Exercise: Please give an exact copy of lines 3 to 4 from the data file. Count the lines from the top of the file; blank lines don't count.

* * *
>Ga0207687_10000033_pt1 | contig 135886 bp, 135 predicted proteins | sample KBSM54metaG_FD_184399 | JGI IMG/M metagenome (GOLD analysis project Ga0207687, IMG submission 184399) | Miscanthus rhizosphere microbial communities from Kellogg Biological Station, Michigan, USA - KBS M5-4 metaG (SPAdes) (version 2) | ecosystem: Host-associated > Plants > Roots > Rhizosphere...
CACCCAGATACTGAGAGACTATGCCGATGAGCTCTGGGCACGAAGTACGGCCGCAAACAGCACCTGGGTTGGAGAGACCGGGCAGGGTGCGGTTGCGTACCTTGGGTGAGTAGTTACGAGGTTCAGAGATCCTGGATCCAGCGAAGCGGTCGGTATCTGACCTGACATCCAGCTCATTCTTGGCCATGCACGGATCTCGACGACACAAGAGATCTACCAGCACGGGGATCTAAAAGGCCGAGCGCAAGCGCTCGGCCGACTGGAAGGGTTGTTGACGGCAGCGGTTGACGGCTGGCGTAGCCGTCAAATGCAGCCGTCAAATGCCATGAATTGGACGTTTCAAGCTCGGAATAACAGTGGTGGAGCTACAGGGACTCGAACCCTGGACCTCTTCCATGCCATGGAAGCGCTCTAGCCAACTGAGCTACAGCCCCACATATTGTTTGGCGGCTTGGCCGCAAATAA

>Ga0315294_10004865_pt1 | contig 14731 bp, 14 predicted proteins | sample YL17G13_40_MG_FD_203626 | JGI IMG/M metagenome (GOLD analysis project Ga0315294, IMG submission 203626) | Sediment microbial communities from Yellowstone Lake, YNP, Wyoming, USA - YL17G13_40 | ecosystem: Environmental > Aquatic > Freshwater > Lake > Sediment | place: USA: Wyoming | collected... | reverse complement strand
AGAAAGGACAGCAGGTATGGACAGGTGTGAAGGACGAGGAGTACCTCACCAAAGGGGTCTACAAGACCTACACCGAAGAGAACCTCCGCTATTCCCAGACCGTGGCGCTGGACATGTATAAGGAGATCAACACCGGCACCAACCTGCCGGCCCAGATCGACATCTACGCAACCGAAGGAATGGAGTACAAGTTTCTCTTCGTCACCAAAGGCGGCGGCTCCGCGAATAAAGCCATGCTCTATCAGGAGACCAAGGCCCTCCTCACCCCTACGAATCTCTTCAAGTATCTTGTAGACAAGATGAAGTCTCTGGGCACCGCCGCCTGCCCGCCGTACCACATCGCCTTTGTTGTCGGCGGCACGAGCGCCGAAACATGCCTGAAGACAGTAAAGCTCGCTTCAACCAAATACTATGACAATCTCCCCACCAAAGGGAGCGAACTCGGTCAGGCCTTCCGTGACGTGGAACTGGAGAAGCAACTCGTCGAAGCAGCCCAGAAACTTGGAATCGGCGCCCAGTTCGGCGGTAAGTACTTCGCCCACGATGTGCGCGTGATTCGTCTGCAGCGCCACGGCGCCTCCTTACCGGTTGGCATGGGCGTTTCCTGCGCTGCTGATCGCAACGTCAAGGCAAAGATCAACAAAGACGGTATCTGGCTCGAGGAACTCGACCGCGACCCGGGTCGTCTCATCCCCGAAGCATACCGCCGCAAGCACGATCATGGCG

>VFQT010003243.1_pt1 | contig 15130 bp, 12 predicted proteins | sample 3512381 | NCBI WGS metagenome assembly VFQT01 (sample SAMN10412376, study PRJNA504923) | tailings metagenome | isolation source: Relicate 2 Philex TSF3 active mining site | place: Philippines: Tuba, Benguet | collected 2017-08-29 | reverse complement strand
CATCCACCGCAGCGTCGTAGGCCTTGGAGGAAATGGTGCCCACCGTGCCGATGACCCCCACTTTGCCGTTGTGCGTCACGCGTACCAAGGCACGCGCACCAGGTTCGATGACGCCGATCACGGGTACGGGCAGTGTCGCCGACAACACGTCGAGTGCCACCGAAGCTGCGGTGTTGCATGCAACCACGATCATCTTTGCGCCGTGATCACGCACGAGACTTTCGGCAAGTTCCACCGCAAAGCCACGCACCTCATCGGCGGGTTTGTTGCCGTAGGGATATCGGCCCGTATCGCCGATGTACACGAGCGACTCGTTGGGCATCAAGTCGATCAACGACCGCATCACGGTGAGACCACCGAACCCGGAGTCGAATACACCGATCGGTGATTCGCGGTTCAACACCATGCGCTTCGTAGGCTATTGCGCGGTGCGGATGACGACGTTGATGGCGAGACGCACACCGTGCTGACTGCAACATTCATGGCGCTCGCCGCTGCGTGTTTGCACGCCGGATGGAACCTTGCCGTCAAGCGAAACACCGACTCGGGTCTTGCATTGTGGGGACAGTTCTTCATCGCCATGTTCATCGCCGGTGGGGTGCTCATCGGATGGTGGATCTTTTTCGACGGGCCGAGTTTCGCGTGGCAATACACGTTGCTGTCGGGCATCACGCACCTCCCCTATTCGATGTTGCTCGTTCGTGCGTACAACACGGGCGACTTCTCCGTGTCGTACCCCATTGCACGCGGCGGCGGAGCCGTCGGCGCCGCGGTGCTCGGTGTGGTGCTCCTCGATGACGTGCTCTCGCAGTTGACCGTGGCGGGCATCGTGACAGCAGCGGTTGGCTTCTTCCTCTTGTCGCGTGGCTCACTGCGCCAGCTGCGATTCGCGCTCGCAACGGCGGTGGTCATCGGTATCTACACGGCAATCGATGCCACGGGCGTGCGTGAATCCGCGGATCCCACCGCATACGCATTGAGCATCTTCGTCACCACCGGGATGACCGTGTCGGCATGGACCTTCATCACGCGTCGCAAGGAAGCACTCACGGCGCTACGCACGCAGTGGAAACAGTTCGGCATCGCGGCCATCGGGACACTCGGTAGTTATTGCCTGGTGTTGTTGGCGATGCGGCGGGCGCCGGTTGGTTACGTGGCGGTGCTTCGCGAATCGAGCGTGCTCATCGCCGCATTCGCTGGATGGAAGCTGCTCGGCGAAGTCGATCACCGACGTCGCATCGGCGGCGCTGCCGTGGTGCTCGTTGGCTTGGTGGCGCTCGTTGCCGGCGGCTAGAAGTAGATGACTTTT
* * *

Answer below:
>Ga0315294_10004865_pt1 | contig 14731 bp, 14 predicted proteins | sample YL17G13_40_MG_FD_203626 | JGI IMG/M metagenome (GOLD analysis project Ga0315294, IMG submission 203626) | Sediment microbial communities from Yellowstone Lake, YNP, Wyoming, USA - YL17G13_40 | ecosystem: Environmental > Aquatic > Freshwater > Lake > Sediment | place: USA: Wyoming | collected... | reverse complement strand
AGAAAGGACAGCAGGTATGGACAGGTGTGAAGGACGAGGAGTACCTCACCAAAGGGGTCTACAAGACCTACACCGAAGAGAACCTCCGCTATTCCCAGACCGTGGCGCTGGACATGTATAAGGAGATCAACACCGGCACCAACCTGCCGGCCCAGATCGACATCTACGCAACCGAAGGAATGGAGTACAAGTTTCTCTTCGTCACCAAAGGCGGCGGCTCCGCGAATAAAGCCATGCTCTATCAGGAGACCAAGGCCCTCCTCACCCCTACGAATCTCTTCAAGTATCTTGTAGACAAGATGAAGTCTCTGGGCACCGCCGCCTGCCCGCCGTACCACATCGCCTTTGTTGTCGGCGGCACGAGCGCCGAAACATGCCTGAAGACAGTAAAGCTCGCTTCAACCAAATACTATGACAATCTCCCCACCAAAGGGAGCGAACTCGGTCAGGCCTTCCGTGACGTGGAACTGGAGAAGCAACTCGTCGAAGCAGCCCAGAAACTTGGAATCGGCGCCCAGTTCGGCGGTAAGTACTTCGCCCACGATGTGCGCGTGATTCGTCTGCAGCGCCACGGCGCCTCCTTACCGGTTGGCATGGGCGTTTCCTGCGCTGCTGATCGCAACGTCAAGGCAAAGATCAACAAAGACGGTATCTGGCTCGAGGAACTCGACCGCGACCCGGGTCGTCTCATCCCCGAAGCATACCGCCGCAAGCACGATCATGGCG